MISA-Zimbabwe has in line with the International Telecommunications Unions 50th anniversary celebrations.joined the rest of the world in commemorating World Radio Day, celebrated annually on 13 February with the theme this year being Youth and innovation in radio,
Most critical to Zimbabwe is the fact that the day comes at a time when the country is still to implement the three-tier broadcasting system by calling for applications for licences for community radio stations.
“This day should therefore spur the government into action given the potential of community radio in raising awareness and providing solutions to community problems that range from education, hygiene, sanitation, infrastructural development, agriculture and local governance, especially in marginalised remote areas.This is in line with Section 61(3) of the country’s constitution which makes it clear that broadcasting and other electronic media of communication have ‘freedom of establishment’ subject to requirements ‘necessary to regulate airwaves’ as well as the African Charter on Broadcasting’s three-tier broadcasting system” said MISA-Zimbabwe in a statement.
Currently, the country has four public radio stations and two national commercial radio stations broadcasting on FM and awaits the licensing of local commercial radio stations. This follows the call and conducting of 12 public hearings for commercial provincial radio licences last year. The decentralisation of radio broadcasting from the main cities will allow for diversity and plurality in the sector.
Also of significance is that this year’s commemorations come ahead of the International Telecommunications Union’s July 2015 deadline for digitisation of the broadcasting sector as broadcasting continues to evolve and harness the widest audience possible.
MISA-Zimbabwe, a media advocacy body said it is encouraged by the Ministry of Media, Information and Broadcasting Services’ assurance that Zimbabwe will meet the deadline. The transition from analogue to digital broadcasting will free the country’s frequency spectrum creating room for licensing of more radio stations that can be dedicated to amplifying the voices of the youths on issues that directly affect them.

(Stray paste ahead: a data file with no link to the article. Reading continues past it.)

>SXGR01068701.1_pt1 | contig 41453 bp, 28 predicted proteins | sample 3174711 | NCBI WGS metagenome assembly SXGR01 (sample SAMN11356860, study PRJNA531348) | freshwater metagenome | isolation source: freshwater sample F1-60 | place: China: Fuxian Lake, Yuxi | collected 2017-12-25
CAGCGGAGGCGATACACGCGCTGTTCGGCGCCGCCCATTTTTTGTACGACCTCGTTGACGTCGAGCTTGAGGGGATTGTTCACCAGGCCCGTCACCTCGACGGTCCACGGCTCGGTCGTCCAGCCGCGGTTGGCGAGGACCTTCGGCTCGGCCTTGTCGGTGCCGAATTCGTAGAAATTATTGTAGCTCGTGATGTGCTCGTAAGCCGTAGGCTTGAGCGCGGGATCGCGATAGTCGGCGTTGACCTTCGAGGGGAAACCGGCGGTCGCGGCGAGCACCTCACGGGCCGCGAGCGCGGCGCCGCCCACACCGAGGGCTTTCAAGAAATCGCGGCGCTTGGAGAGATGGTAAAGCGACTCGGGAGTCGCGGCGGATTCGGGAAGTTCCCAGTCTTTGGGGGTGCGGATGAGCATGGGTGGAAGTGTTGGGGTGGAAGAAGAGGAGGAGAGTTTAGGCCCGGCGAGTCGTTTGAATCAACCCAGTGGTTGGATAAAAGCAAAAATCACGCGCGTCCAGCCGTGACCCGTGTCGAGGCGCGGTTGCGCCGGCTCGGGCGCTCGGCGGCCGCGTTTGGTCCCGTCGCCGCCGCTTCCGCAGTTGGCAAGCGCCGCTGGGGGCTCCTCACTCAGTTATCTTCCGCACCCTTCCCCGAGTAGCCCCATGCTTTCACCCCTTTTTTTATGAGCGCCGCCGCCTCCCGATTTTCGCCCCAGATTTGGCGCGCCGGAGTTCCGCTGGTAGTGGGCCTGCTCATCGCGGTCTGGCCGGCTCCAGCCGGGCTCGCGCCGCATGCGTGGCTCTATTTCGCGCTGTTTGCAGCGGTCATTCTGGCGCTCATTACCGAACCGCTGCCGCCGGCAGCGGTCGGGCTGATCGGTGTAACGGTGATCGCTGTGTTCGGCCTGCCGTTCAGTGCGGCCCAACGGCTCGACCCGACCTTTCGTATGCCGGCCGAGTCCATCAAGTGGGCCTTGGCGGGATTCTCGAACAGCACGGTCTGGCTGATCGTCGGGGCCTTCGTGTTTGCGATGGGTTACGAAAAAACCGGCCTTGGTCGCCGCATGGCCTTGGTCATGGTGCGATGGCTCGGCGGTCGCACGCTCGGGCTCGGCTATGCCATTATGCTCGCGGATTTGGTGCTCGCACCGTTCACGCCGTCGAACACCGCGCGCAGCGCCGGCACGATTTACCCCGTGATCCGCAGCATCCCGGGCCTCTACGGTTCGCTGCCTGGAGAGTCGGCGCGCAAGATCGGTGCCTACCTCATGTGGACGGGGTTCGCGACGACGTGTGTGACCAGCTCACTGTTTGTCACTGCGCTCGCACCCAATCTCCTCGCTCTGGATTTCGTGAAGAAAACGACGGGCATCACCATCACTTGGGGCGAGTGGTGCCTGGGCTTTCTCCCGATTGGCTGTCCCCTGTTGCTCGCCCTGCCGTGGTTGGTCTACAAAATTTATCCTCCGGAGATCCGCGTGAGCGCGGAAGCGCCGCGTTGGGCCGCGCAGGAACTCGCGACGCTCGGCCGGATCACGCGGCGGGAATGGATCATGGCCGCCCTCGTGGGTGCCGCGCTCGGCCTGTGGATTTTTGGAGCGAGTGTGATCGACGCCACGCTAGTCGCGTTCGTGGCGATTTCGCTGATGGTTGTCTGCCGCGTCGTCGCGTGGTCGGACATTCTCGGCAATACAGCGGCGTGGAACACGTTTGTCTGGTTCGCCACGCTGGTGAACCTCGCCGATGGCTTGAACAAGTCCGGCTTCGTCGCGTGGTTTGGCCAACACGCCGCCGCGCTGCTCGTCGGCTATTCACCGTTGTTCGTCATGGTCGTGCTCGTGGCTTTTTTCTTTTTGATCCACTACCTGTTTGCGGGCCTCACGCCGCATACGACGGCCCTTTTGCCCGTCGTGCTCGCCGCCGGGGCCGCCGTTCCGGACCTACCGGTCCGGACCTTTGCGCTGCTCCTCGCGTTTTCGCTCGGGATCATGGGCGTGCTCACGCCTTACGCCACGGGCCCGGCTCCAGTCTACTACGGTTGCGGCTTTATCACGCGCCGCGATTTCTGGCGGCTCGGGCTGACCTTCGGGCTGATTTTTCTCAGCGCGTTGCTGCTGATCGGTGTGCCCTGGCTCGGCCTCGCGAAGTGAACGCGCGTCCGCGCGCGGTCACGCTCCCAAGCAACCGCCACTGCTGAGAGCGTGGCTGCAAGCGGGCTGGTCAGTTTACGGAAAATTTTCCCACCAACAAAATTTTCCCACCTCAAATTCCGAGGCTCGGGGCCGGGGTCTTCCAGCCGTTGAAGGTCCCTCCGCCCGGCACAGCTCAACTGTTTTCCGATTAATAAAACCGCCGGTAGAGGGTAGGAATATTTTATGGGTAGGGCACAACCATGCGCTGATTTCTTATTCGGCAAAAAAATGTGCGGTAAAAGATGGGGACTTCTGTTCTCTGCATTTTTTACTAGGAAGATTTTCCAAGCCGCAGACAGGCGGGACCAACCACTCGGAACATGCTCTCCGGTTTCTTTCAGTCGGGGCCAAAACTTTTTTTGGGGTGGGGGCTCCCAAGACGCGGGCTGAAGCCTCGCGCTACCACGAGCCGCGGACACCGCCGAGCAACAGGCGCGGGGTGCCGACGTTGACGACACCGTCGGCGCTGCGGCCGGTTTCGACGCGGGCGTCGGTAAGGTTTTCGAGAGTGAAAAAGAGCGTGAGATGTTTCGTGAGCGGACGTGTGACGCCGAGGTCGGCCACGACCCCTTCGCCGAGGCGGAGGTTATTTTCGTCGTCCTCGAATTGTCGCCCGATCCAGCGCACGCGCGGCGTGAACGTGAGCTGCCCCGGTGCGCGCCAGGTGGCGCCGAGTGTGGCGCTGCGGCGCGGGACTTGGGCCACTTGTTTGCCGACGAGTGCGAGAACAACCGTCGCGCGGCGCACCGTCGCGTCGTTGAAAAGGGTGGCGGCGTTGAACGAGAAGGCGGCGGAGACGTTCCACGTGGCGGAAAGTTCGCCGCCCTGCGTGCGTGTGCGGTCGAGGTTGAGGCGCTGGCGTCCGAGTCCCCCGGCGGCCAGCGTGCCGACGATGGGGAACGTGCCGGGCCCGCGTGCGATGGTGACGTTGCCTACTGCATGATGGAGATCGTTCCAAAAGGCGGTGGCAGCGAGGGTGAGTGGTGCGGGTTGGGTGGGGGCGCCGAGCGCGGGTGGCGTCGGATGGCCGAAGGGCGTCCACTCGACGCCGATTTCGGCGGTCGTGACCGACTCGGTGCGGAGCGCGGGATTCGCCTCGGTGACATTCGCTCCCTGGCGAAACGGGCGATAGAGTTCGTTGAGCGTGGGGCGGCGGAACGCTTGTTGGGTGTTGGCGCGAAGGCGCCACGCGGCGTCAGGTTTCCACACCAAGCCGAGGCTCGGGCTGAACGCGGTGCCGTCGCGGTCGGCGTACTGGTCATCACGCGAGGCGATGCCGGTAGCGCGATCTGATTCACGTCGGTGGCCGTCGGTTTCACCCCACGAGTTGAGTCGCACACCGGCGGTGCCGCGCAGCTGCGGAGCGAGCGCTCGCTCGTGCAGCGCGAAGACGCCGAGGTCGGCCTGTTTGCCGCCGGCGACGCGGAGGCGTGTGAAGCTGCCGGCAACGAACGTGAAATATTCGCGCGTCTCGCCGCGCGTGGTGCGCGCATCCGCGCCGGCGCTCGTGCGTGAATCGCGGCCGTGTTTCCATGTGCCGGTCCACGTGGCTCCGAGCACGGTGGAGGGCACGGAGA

Given the expansion of internet access and mobile telephony in the country and the broadcasting evolution in the form of satellite audio channels, podcasting and online streaming, Zimbabwe cannot continue to ignore the imperative urgency and potential of a converged broadcasting and telecommunications regulatory framework.
MISA-Zimbabwe has also reiterated its appeals to government as resolved at the 2014 broadcasting stakeholders’ conference on the urgent need for:formulation of a clear representative policy and regulatory framework for community broadcasting and an all-encompassing definition of a community towards the licensing of community radio stations and ultimate realisation of the three-tier broadcasting system;converged regulation of telecommunications and broadcasting sectors, which should fall under one independent regulatory board established through a transparent process;prioritising licensing of genuinely independent aspiring broadcasters and ensure government functionaries and agencies do not have an unfair advantage in competing for the limited frequencies as well as public awareness on the digitisation programme to facilitate access to information by members of the public and broadcasting stakeholders on Zimbabwe’s digital migration plans and developments.